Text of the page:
We all face challenges in our lives--some physical, some mental, and others, emotional. The majority of those challenges aren’t public. As a society, we are quick to assume a person’s health, feelings, or status based on their appearance. This is a serious issue. Assuming someone is a certain way based on how they look can wreck that person’s self-perception. That person could be going through any number of difficulties that you know nothing about. So, through spreading awareness of psychological illnesses, we may be able to build empathy and compassion that we didn’t have before.
This week, February 27 - March 5, 2023, is National Eating Disorder Awareness Week. In this article, you will discover how common eating disorders are and how damaging they can be to people’s mental and physical health. This may be a sensitive subject, so please be aware that there may be triggers in the following information.
What Is An Eating Disorder?
The basic definition of an eating disorder is a mental condition that persistently impairs eating behaviors and negatively impacts the individual’s physical and mental health. There are many different types of eating disorders: Anorexia Nervosa, Bulimia Nervosa, Avoidant Restrictive Food Intake Disorder (AFRID), Rumination Disorder, Unspecified Feeding or Eating Disorder (UFED), Other Specified Feeding or Eating Disorder (OSFED), Binge Eating Disorder, etc. Although some are more common than others, this does not mean one is more or less serious than the others. It is important to validate everyone’s feelings and try to help and understand them without denying their emotions.
Atypical is a term used to describe eating disorder patients that show no physical signs of having an eating disorder (no concerning fluctuation in body weight). Atypical eating disorders are much more prevalent than typical eating disorders, and they are just as dangerous. Considering there are many people who are severely suffering even without showing physical symptoms, comments about body image, weight, exercise, and food should be used appropriately.
It’s Bigger Than You Think (Some Statistics)
At least 9% of the population, or 28.8 million American citizens, will have experienced an eating disorder in their lifetime.
The economic cost of eating disorders adds up to about $64.7 million a year.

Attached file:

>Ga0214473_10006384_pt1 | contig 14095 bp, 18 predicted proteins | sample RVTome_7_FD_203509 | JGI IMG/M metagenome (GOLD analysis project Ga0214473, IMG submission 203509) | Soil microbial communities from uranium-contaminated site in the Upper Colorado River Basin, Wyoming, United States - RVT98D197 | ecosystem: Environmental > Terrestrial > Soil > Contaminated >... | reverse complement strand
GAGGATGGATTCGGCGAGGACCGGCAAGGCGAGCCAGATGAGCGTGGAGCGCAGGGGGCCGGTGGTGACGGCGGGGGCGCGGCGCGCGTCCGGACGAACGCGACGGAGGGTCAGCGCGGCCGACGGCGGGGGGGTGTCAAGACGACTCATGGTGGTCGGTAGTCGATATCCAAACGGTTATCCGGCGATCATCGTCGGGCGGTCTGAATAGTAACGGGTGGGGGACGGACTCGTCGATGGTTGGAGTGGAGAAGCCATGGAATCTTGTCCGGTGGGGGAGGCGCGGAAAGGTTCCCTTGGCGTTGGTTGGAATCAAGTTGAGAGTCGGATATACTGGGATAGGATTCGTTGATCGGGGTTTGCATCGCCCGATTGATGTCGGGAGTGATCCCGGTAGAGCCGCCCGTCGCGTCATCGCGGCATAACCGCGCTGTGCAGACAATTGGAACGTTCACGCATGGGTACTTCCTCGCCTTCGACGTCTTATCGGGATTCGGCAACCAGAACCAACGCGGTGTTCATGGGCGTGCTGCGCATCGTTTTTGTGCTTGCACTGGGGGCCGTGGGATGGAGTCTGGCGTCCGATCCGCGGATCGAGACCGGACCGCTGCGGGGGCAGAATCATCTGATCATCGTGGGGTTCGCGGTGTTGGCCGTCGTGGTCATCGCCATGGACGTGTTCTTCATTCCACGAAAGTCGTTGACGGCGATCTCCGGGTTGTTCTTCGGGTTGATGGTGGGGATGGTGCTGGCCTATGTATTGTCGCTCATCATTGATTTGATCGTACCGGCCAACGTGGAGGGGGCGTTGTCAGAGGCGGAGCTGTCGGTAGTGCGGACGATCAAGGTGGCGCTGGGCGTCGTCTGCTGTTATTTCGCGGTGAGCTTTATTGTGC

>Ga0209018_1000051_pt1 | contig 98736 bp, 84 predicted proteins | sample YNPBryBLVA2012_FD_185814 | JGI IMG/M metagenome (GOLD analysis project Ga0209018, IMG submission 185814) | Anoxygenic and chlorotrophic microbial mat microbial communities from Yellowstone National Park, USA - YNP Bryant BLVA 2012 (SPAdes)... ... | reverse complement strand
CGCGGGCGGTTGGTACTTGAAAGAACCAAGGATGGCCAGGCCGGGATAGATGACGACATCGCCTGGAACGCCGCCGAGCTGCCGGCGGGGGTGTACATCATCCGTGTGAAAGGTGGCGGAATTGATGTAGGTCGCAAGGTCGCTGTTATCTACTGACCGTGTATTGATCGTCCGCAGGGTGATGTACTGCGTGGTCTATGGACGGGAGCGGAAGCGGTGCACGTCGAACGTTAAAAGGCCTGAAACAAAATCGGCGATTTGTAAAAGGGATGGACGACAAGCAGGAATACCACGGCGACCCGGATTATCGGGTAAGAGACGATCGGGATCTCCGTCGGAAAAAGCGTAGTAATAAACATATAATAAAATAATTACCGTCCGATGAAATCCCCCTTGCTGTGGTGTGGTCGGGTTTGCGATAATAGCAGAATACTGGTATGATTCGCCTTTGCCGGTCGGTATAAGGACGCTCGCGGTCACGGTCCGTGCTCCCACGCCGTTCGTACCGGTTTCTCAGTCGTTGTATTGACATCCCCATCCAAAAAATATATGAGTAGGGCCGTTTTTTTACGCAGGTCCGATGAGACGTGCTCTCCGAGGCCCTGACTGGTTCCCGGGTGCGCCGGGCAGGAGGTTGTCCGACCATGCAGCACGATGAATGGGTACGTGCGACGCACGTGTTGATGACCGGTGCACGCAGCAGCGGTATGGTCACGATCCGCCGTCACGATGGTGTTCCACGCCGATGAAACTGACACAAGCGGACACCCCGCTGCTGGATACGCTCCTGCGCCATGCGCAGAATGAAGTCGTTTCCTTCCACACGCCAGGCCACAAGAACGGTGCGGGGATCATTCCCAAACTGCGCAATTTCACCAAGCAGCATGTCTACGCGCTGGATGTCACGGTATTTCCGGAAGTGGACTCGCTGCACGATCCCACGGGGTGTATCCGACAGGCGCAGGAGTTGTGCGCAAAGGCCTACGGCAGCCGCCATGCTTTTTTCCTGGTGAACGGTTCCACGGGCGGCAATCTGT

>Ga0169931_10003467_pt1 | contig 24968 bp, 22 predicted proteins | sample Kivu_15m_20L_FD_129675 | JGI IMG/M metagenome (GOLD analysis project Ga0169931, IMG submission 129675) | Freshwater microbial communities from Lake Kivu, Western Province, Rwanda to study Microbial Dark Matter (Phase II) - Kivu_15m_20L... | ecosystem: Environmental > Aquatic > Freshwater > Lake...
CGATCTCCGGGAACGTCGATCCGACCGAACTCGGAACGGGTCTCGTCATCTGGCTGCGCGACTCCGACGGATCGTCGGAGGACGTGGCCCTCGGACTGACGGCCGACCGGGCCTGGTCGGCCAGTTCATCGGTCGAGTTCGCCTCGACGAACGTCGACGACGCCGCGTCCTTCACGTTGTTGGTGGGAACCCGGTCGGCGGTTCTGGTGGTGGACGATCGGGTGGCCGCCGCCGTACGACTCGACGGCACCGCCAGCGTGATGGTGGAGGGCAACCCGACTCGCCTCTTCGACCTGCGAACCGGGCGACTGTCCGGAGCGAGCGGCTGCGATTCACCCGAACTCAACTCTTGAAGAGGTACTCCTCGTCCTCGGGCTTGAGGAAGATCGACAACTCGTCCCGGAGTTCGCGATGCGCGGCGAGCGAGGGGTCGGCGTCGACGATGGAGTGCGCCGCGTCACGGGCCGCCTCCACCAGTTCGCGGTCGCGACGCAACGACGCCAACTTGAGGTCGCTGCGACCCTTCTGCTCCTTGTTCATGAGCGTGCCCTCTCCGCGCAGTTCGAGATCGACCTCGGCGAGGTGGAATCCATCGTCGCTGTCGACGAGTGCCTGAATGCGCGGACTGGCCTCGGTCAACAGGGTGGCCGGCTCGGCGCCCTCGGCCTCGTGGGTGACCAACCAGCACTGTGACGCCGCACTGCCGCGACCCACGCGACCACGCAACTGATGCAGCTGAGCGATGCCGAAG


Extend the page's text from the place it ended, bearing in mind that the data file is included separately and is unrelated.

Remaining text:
Approximately 10,200 deaths-one every 52 minutes-were a direct result of an eating disorder in 2018.
One in five of those deaths are the result of suicide.
"Healthy people come in all different body sizes; so do starving people. A person doesn't have to appear underweight for their body to be suffering from the impacts of eating disorder behaviors." — Beth Pilcher, Licensed Independent Social Worker-Clinical Practice, founder of Charleston Eating Disorder Treatment in Charleston, SC.
History and Stigma Around Mental Illness
In the past, mental illness has been looked down upon. Many people were put in institutions that did not know how to properly handle the conditions their patients were in; it was more like a prison. Torturous “treatments” and experiments were applied on the patients which made their stay even more unbearable. In today’s society, we know more about how to care for these patients, and most people that do seek help find some relief. However, this does not mean there isn’t a lingering stigma.
I have heard and seen first hand the treatment of those with eating disorders, and to say that those comments were invalidating to the individual would be an understatement. The feeling is indescribable. Hearing those comments from peers, family, or important people in your life can make you feel worthless or like you are the problem. When the pandemic put us into lockdown in spring of 2020, people felt more confined and alone. This increased the number of people suffering from mental health conditions, including depression, anxiety, eating disorders, and many others. On the bright side, there became a better understanding in society about the challenges individuals face.
While the general understanding of others has improved, many people still stigmatize eating disorders and mental illness. It is a common misconception that eating disorder behaviors are always either Anorexia (starvation) and/or Bulimia (regurgitation) or that it is only a “girl’s problem.” In reality, eating disorders take many different forms that can often go overlooked because they are not physically noticeable. They know no gender, race, or age. That is why it is important to be cognizant of others in any environment. Think about if the thing you are about to say may be triggering, and if it is, try to form your sentence differently, in a way that is less provocative. This is a safer way to speak given that you do not know what others may be going through.
Even if the people in your life say that they are fine, remember to check in on them once in a while. Just asking how their day is going or letting them know you are there for them can be comforting. It takes two seconds out of your day to text someone, and it is a simple act of kindness that can make a world's difference.
Do Not Be Afraid
If you may be struggling with eating, exercise, body image, or self esteem, remember that you are not alone, and you don’t have to struggle alone either. There are people who love you and want to help. Your life is so important, and you are worthy to be here and be happy. Your feelings are valid. The school counselors are always there to guide you with any issues. Asking for help may be frightening, but do not be afraid--be strong.
The following resources are available at any time by phone:
National Eating Disorder Association Hotline: 1-800-931-2237 or text “NEDA” to 741741
Suicide and Crisis Lifeline: 988